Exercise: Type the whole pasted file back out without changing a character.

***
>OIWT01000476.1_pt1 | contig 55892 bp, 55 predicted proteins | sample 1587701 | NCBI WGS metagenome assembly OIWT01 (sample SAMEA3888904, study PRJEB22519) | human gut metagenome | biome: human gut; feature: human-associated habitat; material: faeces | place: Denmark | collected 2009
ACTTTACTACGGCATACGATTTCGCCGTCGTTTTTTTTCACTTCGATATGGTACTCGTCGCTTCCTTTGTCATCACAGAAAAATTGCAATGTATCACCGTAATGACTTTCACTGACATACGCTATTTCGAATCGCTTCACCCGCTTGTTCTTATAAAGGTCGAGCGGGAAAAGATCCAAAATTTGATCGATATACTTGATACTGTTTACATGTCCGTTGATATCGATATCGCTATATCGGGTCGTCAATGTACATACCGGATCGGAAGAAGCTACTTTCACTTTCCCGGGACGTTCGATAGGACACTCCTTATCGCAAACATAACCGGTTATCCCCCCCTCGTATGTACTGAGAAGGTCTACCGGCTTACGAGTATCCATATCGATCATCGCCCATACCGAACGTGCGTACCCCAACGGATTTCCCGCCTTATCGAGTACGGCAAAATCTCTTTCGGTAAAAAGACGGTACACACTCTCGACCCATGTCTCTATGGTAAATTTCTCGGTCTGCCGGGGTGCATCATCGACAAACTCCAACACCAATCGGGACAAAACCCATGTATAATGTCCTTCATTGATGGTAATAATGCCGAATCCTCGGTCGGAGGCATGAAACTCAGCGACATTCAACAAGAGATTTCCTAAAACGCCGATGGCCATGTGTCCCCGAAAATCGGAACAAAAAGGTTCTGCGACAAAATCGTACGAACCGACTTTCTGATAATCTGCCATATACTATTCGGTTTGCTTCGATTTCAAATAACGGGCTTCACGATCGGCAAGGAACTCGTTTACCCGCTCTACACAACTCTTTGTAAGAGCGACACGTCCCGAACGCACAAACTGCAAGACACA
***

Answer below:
>OIWT01000476.1_pt1 | contig 55892 bp, 55 predicted proteins | sample 1587701 | NCBI WGS metagenome assembly OIWT01 (sample SAMEA3888904, study PRJEB22519) | human gut metagenome | biome: human gut; feature: human-associated habitat; material: faeces | place: Denmark | collected 2009
ACTTTACTACGGCATACGATTTCGCCGTCGTTTTTTTTCACTTCGATATGGTACTCGTCGCTTCCTTTGTCATCACAGAAAAATTGCAATGTATCACCGTAATGACTTTCACTGACATACGCTATTTCGAATCGCTTCACCCGCTTGTTCTTATAAAGGTCGAGCGGGAAAAGATCCAAAATTTGATCGATATACTTGATACTGTTTACATGTCCGTTGATATCGATATCGCTATATCGGGTCGTCAATGTACATACCGGATCGGAAGAAGCTACTTTCACTTTCCCGGGACGTTCGATAGGACACTCCTTATCGCAAACATAACCGGTTATCCCCCCCTCGTATGTACTGAGAAGGTCTACCGGCTTACGAGTATCCATATCGATCATCGCCCATACCGAACGTGCGTACCCCAACGGATTTCCCGCCTTATCGAGTACGGCAAAATCTCTTTCGGTAAAAAGACGGTACACACTCTCGACCCATGTCTCTATGGTAAATTTCTCGGTCTGCCGGGGTGCATCATCGACAAACTCCAACACCAATCGGGACAAAACCCATGTATAATGTCCTTCATTGATGGTAATAATGCCGAATCCTCGGTCGGAGGCATGAAACTCAGCGACATTCAACAAGAGATTTCCTAAAACGCCGATGGCCATGTGTCCCCGAAAATCGGAACAAAAAGGTTCTGCGACAAAATCGTACGAACCGACTTTCTGATAATCTGCCATATACTATTCGGTTTGCTTCGATTTCAAATAACGGGCTTCACGATCGGCAAGGAACTCGTTTACCCGCTCTACACAACTCTTTGTAAGAGCGACACGTCCCGAACGCACAAACTGCAAGACACA